Select Committee on Health Written Evidence

26. Evidence submitted by Dr Foster Intelligence (PPI 125)

  Our response is based on our experience in a number of key areas:

    —  Working with three quarters of NHS acute trusts, in particular providing information on referral patterns, efficiency and quality.

    —  Managing campaigns to communicate health messages, including focussing on particular at risk or vulnerable groups.

    —  Producing information about healthcare providers for the public.

    —  Primary research with members of the public, for example, in relation to the configuration of services.

    —  Thought leadership and policy research in relevant areas.

  We very much welcome the committee's initiative to examine the issue of patient and public involvement. One of our key observations from our extensive experience in working with the NHS is that it has a long way to go before it succeeds in putting patients at the heart of the system.

  The debate around patient and public involved has become sterile. It has generated an industry of its own—including its language and a bureaucracy. "Involvement" has become an end of itself, rather than an integral element of the delivery of health and healthcare. On the whole, the existing patient and public involvement machinery has failed and alienated those its success depends on: patients and frontline staff, through inadequate or misguided consultation, jargonistic language and resource intensive processes.

  NHS organisations, commissioners and providers, need to develop their understanding of their "customers", those that they are trying to keep well, or who need health services. Firstly, they need to improve their use of existing sources of data, such as that routinely used by the market intelligence teams in other service providing industries. Using consumer lifestyle information, linked to health data, provides a powerful source of insight into populations, their behaviours and preferences. Understanding populations in this way, allows health organisations to improve public consultation and engagement, because they understand who they are involving and why.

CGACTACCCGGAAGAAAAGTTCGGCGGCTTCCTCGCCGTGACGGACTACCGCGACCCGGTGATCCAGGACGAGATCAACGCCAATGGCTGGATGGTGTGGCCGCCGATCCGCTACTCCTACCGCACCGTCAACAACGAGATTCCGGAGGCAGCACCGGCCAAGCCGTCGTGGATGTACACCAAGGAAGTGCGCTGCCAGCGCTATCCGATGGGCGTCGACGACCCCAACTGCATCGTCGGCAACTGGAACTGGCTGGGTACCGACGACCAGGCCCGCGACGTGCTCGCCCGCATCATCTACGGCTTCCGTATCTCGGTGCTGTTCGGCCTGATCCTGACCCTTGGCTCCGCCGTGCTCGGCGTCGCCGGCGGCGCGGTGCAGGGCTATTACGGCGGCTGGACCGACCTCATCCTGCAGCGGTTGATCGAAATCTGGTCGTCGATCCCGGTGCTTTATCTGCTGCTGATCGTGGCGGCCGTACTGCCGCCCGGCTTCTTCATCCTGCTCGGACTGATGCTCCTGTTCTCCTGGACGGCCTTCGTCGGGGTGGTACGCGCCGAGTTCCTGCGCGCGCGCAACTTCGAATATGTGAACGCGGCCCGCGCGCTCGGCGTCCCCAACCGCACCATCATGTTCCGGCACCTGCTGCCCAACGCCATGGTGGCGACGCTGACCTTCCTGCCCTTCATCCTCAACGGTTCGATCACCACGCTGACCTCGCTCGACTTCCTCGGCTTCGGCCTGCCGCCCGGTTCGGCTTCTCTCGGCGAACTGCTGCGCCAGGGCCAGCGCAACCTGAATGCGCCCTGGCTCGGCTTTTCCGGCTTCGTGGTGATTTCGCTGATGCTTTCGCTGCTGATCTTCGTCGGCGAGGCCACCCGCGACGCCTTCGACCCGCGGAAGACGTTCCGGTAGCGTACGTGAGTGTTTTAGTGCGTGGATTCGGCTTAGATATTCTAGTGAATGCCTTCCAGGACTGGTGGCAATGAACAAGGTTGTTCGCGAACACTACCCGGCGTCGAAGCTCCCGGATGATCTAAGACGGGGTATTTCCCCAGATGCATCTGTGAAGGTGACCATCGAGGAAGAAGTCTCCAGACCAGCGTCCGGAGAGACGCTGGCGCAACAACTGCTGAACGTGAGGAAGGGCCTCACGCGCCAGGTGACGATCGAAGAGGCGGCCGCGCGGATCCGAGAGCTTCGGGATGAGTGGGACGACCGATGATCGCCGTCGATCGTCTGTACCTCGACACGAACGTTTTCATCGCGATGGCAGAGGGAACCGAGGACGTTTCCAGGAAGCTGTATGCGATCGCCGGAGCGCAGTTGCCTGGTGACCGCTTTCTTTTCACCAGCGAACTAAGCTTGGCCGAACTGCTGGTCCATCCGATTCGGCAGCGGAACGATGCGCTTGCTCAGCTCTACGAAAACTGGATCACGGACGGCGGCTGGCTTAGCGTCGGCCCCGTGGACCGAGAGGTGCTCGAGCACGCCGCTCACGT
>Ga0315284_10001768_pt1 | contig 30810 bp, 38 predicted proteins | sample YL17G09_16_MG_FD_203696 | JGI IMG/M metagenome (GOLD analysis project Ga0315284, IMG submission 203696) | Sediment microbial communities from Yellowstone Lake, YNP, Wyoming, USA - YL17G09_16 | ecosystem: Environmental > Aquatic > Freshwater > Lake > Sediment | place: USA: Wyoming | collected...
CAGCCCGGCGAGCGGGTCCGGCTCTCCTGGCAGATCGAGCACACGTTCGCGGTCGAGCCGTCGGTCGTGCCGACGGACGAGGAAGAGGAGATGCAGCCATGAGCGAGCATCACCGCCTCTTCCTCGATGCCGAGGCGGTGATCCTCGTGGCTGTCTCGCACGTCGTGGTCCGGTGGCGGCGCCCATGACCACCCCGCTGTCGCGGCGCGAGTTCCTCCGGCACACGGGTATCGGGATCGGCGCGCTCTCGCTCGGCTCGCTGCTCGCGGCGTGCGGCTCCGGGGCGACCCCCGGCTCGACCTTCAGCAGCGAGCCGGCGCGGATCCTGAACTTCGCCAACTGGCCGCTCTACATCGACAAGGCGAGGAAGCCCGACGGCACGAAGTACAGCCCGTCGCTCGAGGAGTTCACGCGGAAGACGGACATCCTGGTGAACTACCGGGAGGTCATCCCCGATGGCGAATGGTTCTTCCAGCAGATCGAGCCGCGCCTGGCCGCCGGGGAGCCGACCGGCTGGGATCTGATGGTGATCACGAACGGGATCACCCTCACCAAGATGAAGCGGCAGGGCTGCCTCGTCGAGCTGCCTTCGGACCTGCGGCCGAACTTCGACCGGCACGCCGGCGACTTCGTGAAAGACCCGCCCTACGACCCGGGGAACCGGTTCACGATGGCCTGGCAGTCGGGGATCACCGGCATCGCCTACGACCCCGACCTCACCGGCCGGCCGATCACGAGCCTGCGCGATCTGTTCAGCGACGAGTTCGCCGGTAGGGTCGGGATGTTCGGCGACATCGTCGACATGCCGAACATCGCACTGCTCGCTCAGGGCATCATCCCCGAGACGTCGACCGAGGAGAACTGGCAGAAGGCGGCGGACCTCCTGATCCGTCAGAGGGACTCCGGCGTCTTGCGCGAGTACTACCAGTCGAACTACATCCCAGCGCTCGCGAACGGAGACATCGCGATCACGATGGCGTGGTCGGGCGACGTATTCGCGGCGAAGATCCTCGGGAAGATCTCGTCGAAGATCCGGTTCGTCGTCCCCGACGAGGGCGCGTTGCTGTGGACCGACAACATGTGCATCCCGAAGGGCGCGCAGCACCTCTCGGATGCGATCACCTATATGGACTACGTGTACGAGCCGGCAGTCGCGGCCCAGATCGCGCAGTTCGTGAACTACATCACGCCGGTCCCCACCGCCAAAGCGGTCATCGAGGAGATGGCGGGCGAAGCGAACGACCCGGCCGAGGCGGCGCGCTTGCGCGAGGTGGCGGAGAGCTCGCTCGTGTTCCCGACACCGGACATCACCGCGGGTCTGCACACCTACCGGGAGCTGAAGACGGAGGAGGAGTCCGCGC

Secondly, the NHS needs to improve the feedback they receive from their customers and act on it to improve services. Hospitals and GPs are required to collect feedback on an annual basis which provides no meaningful insight into service delivery. Providers need to collect, analyse and act on data systematically. Commissioners need to ensure that evidence of feedback from patients is built into contracts and regularly monitored.

  The future system needs to redefine the language and case for patient and public involvement. It must avoid structures which set it apart from the commissioning and delivery of health services, if it is to deliver services which meet the needs and expectations of those who use it. The current system relies all too often on one board member or an individual within an organisation rather than promoting genuine cultural change.

  There are organisations which are working in innovative ways to engage their local communities and patients. Examples we are aware of include:

    —  Brent Teaching PCT—Local teenagers were recruited to distribute sexual health messages and a voucher system for free condoms to tackle increasing rates of teenage pregnancy and sexually transmitted infections. Reactions to the campaign were overwhelmingly positive amongst the target, teenage group. As one girl told the project team: "I don't want sex education from some posh woman from Surrey. I want someone my own age".

    —  Tower Hamlets PCT—the PCT identified a significant spend on unnecessary admissions to local Accident and Emergency departments. Analysis of focus groups and consumer data found that local residents trusted the opinion of hospital doctors more than local GPs. The PCT carried out a local education campaign outlining the appropriate use of local health services including GPs and pharmacists. Numbers of local residents presenting to A&E fell.

    —  Slough PCT—increased its early detection of diabetes by 164% by creating a tailored awareness campaign for local residential areas: Action Diabetes. Local diabetes patients, acting as health advocates, visited specific residential areas where populations likely to be at high risk of diabetes live. A mobile testing bus went to workplaces, shopping and leisure centres. The campaign also included a free health magazine, health information in different languages, celebrity support and local media coverage.

  Should the committee wish to interview representatives of the campaign or the organisations we would be very happy to facilitate this.

Tim Kelsey

Chair, Executive Board, Dr Foster Intelligence

January 2007

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